It’s an open question whether the official delegates to the conference will see or hear what’s happening outside, since they won’t actually be in the city. John Jordan, an anticapitalist organizer in Britain in the 1990s and now an ardent climate activist in France, wrote to me recently that “perhaps the greatest irony of the ‘Paris’ summit is that it won’t be debated in Paris at all.” Instead, the summit will take place north of the city, in Le Bourget, a town in one of Paris’s poorest suburbs. “In some ways,” Jordan added, “there is a certain victory the social movements can claim from this.”
Ever since activists from around the world successfully blockaded the World Trade Organization ministerial meeting in downtown Seattle in 1999, most global summits have taken place in rustic sites that are fortified into dystopias of guards, guns, helicopters, and surveillance technologies. The enforced seclusion of these settings demonstrates the power of protest in the twenty-first century, but it also demonstrates the continued ability of the elite to insulate themselves from the masses. The isolation is particularly strange in a case like the climate summit, when the bureaucrats in the banlieue are supposed to represent “us” — that is, the general public, humans, even all life on earth.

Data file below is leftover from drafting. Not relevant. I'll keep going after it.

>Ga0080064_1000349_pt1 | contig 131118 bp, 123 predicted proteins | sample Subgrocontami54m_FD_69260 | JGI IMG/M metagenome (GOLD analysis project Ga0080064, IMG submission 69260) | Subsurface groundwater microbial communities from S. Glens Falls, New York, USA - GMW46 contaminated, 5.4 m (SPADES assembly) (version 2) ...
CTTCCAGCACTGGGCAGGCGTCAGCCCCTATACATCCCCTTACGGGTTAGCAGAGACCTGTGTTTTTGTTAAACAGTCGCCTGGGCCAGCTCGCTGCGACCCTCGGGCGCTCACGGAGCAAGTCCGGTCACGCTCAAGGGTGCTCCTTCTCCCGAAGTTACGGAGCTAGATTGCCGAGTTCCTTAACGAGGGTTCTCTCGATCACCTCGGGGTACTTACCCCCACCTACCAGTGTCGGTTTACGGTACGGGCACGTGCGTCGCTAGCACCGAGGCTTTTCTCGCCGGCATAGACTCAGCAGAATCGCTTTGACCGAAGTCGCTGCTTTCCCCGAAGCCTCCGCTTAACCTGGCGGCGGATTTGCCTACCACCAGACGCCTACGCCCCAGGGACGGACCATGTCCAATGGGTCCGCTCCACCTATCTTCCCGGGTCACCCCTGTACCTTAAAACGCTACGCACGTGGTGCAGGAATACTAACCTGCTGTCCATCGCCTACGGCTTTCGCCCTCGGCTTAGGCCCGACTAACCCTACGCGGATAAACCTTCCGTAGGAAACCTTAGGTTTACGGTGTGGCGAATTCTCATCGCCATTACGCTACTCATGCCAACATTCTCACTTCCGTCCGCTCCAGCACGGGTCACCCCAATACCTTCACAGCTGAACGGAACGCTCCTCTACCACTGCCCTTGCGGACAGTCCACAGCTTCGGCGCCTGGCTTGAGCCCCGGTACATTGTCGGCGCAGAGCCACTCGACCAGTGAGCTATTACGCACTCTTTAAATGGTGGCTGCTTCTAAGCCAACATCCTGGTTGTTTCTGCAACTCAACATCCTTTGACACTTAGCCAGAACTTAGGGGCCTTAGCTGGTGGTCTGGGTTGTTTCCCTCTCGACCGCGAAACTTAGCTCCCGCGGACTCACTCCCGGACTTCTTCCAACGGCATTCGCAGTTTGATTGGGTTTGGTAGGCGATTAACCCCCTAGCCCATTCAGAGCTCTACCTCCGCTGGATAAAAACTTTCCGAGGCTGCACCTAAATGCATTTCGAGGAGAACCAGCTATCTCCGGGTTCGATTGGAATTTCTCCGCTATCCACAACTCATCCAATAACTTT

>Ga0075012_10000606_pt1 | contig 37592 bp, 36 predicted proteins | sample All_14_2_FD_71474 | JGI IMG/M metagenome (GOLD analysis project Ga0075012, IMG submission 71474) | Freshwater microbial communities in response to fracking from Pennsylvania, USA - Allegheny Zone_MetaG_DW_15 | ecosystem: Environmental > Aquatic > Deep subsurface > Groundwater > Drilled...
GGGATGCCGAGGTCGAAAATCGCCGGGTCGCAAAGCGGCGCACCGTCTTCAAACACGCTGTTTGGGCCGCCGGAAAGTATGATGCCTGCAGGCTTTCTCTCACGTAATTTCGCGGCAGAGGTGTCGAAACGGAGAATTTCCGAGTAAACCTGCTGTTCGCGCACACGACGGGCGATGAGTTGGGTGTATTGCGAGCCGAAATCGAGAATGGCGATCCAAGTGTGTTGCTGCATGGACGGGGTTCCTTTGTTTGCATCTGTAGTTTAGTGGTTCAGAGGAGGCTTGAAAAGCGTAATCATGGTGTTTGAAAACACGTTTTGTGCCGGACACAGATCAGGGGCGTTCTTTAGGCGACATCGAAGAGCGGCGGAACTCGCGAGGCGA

The explicit question before the parties to the Framework Convention is whether they can commit to collectively limit climate change to 2 degrees Celsius above preindustrial levels. The answer is almost certainly no, since we’re already well on our way to a 1 degree increase, and much of the rest is expected to come from things we’ve already done, or haven’t done, or are doing right now. So what’s the point?